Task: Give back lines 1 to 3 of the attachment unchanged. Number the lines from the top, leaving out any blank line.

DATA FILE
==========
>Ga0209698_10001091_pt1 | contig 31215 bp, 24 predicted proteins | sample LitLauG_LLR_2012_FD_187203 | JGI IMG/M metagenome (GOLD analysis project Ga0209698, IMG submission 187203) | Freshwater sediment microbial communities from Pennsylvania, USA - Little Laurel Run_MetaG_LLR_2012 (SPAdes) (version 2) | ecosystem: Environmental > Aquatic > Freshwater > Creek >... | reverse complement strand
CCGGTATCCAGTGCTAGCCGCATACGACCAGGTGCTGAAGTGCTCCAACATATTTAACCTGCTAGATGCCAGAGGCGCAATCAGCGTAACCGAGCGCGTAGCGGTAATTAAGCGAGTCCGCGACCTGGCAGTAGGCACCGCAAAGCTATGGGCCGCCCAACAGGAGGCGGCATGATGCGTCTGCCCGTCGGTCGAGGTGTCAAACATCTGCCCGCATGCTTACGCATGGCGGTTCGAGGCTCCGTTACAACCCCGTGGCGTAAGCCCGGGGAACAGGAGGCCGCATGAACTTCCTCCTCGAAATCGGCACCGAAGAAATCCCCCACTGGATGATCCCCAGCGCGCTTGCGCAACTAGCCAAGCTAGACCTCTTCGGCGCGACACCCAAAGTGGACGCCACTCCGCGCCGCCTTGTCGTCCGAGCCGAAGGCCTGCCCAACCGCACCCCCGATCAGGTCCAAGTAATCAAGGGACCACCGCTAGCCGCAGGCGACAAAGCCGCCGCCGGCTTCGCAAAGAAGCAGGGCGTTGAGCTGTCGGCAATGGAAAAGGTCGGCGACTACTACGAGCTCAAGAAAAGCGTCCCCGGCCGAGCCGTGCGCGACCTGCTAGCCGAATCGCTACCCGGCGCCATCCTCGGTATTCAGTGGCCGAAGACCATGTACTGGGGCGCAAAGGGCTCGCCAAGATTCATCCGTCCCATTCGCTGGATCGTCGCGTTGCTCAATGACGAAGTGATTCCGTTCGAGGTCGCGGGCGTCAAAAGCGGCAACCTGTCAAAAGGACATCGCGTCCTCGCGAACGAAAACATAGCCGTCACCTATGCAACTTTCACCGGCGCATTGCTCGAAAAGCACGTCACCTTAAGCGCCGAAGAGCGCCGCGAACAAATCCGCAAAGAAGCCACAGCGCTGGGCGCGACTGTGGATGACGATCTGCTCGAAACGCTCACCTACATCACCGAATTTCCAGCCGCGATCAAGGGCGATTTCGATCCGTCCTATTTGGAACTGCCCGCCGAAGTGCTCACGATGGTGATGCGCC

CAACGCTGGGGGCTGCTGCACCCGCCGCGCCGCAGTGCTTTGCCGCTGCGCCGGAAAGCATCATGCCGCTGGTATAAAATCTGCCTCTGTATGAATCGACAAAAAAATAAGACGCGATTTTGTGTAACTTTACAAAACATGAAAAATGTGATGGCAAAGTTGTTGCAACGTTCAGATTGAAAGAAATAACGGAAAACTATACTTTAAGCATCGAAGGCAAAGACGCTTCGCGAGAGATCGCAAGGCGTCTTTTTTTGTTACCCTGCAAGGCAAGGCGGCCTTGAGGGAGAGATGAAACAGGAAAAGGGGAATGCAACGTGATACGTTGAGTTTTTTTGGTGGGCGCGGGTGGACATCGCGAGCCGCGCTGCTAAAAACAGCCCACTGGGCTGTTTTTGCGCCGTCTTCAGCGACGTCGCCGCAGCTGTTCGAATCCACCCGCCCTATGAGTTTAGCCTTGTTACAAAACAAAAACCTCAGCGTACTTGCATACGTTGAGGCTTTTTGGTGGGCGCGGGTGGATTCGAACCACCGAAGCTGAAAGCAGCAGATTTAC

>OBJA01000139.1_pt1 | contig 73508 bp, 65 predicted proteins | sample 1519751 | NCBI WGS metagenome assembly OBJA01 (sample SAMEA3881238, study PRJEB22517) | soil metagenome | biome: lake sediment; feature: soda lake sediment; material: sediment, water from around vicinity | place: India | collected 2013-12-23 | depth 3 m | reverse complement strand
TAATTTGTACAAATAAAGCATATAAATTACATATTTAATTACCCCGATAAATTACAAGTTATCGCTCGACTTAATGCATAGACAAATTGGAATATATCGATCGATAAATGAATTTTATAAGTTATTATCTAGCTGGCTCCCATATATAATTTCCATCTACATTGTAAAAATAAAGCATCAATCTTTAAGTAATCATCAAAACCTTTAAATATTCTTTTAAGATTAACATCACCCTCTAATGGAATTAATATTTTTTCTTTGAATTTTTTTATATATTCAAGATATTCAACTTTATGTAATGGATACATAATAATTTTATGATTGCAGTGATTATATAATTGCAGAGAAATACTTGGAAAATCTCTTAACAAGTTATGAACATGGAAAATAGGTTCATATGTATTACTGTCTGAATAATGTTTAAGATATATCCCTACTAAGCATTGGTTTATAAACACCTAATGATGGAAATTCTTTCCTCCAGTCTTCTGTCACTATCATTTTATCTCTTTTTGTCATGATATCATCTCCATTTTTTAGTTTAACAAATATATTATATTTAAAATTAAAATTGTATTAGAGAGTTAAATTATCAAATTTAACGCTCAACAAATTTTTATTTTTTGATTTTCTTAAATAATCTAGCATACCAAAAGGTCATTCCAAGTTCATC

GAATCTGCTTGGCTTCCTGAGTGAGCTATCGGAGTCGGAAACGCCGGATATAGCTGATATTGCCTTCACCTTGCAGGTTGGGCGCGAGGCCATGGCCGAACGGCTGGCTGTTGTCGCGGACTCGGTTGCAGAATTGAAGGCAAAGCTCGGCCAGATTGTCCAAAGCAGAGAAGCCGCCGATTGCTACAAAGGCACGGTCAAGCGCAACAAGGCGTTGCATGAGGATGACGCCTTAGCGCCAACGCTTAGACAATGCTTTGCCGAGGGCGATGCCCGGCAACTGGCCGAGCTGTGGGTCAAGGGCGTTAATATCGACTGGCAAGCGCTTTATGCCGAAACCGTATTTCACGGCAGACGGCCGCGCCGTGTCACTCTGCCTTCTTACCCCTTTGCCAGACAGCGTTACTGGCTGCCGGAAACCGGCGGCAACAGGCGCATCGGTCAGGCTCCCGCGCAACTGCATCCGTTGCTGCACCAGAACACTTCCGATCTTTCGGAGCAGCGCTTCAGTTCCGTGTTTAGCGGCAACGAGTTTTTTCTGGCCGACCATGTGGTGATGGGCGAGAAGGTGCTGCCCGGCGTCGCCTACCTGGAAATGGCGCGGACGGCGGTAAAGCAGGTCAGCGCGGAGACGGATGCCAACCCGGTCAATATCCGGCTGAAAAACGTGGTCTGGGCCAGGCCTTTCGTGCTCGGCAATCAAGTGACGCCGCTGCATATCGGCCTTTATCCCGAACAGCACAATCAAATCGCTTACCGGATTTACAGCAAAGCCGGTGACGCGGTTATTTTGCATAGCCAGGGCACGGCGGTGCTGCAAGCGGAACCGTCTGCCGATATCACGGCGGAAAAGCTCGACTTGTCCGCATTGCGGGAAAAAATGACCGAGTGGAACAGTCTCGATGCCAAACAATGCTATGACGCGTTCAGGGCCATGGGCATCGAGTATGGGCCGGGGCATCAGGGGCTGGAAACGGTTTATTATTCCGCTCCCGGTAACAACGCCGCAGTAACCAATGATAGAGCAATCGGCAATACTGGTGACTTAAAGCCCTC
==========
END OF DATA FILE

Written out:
>Ga0209698_10001091_pt1 | contig 31215 bp, 24 predicted proteins | sample LitLauG_LLR_2012_FD_187203 | JGI IMG/M metagenome (GOLD analysis project Ga0209698, IMG submission 187203) | Freshwater sediment microbial communities from Pennsylvania, USA - Little Laurel Run_MetaG_LLR_2012 (SPAdes) (version 2) | ecosystem: Environmental > Aquatic > Freshwater > Creek >... | reverse complement strand
CCGGTATCCAGTGCTAGCCGCATACGACCAGGTGCTGAAGTGCTCCAACATATTTAACCTGCTAGATGCCAGAGGCGCAATCAGCGTAACCGAGCGCGTAGCGGTAATTAAGCGAGTCCGCGACCTGGCAGTAGGCACCGCAAAGCTATGGGCCGCCCAACAGGAGGCGGCATGATGCGTCTGCCCGTCGGTCGAGGTGTCAAACATCTGCCCGCATGCTTACGCATGGCGGTTCGAGGCTCCGTTACAACCCCGTGGCGTAAGCCCGGGGAACAGGAGGCCGCATGAACTTCCTCCTCGAAATCGGCACCGAAGAAATCCCCCACTGGATGATCCCCAGCGCGCTTGCGCAACTAGCCAAGCTAGACCTCTTCGGCGCGACACCCAAAGTGGACGCCACTCCGCGCCGCCTTGTCGTCCGAGCCGAAGGCCTGCCCAACCGCACCCCCGATCAGGTCCAAGTAATCAAGGGACCACCGCTAGCCGCAGGCGACAAAGCCGCCGCCGGCTTCGCAAAGAAGCAGGGCGTTGAGCTGTCGGCAATGGAAAAGGTCGGCGACTACTACGAGCTCAAGAAAAGCGTCCCCGGCCGAGCCGTGCGCGACCTGCTAGCCGAATCGCTACCCGGCGCCATCCTCGGTATTCAGTGGCCGAAGACCATGTACTGGGGCGCAAAGGGCTCGCCAAGATTCATCCGTCCCATTCGCTGGATCGTCGCGTTGCTCAATGACGAAGTGATTCCGTTCGAGGTCGCGGGCGTCAAAAGCGGCAACCTGTCAAAAGGACATCGCGTCCTCGCGAACGAAAACATAGCCGTCACCTATGCAACTTTCACCGGCGCATTGCTCGAAAAGCACGTCACCTTAAGCGCCGAAGAGCGCCGCGAACAAATCCGCAAAGAAGCCACAGCGCTGGGCGCGACTGTGGATGACGATCTGCTCGAAACGCTCACCTACATCACCGAATTTCCAGCCGCGATCAAGGGCGATTTCGATCCGTCCTATTTGGAACTGCCCGCCGAAGTGCTCACGATGGTGATGCGCC

CAACGCTGGGGGCTGCTGCACCCGCCGCGCCGCAGTGCTTTGCCGCTGCGCCGGAAAGCATCATGCCGCTGGTATAAAATCTGCCTCTGTATGAATCGACAAAAAAATAAGACGCGATTTTGTGTAACTTTACAAAACATGAAAAATGTGATGGCAAAGTTGTTGCAACGTTCAGATTGAAAGAAATAACGGAAAACTATACTTTAAGCATCGAAGGCAAAGACGCTTCGCGAGAGATCGCAAGGCGTCTTTTTTTGTTACCCTGCAAGGCAAGGCGGCCTTGAGGGAGAGATGAAACAGGAAAAGGGGAATGCAACGTGATACGTTGAGTTTTTTTGGTGGGCGCGGGTGGACATCGCGAGCCGCGCTGCTAAAAACAGCCCACTGGGCTGTTTTTGCGCCGTCTTCAGCGACGTCGCCGCAGCTGTTCGAATCCACCCGCCCTATGAGTTTAGCCTTGTTACAAAACAAAAACCTCAGCGTACTTGCATACGTTGAGGCTTTTTGGTGGGCGCGGGTGGATTCGAACCACCGAAGCTGAAAGCAGCAGATTTAC